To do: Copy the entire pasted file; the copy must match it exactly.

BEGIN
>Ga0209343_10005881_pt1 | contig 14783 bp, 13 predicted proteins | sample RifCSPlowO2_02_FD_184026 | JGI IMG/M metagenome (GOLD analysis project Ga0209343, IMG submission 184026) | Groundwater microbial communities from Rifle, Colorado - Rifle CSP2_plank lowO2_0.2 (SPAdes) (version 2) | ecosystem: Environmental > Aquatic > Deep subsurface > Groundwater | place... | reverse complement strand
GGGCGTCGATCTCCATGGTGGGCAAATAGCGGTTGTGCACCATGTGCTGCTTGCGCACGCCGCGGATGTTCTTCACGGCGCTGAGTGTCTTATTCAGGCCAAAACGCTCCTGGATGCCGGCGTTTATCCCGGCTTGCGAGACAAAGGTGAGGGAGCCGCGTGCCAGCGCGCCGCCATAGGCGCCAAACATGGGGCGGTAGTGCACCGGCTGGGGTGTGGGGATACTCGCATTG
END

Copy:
>Ga0209343_10005881_pt1 | contig 14783 bp, 13 predicted proteins | sample RifCSPlowO2_02_FD_184026 | JGI IMG/M metagenome (GOLD analysis project Ga0209343, IMG submission 184026) | Groundwater microbial communities from Rifle, Colorado - Rifle CSP2_plank lowO2_0.2 (SPAdes) (version 2) | ecosystem: Environmental > Aquatic > Deep subsurface > Groundwater | place... | reverse complement strand
GGGCGTCGATCTCCATGGTGGGCAAATAGCGGTTGTGCACCATGTGCTGCTTGCGCACGCCGCGGATGTTCTTCACGGCGCTGAGTGTCTTATTCAGGCCAAAACGCTCCTGGATGCCGGCGTTTATCCCGGCTTGCGAGACAAAGGTGAGGGAGCCGCGTGCCAGCGCGCCGCCATAGGCGCCAAACATGGGGCGGTAGTGCACCGGCTGGGGTGTGGGGATACTCGCATTG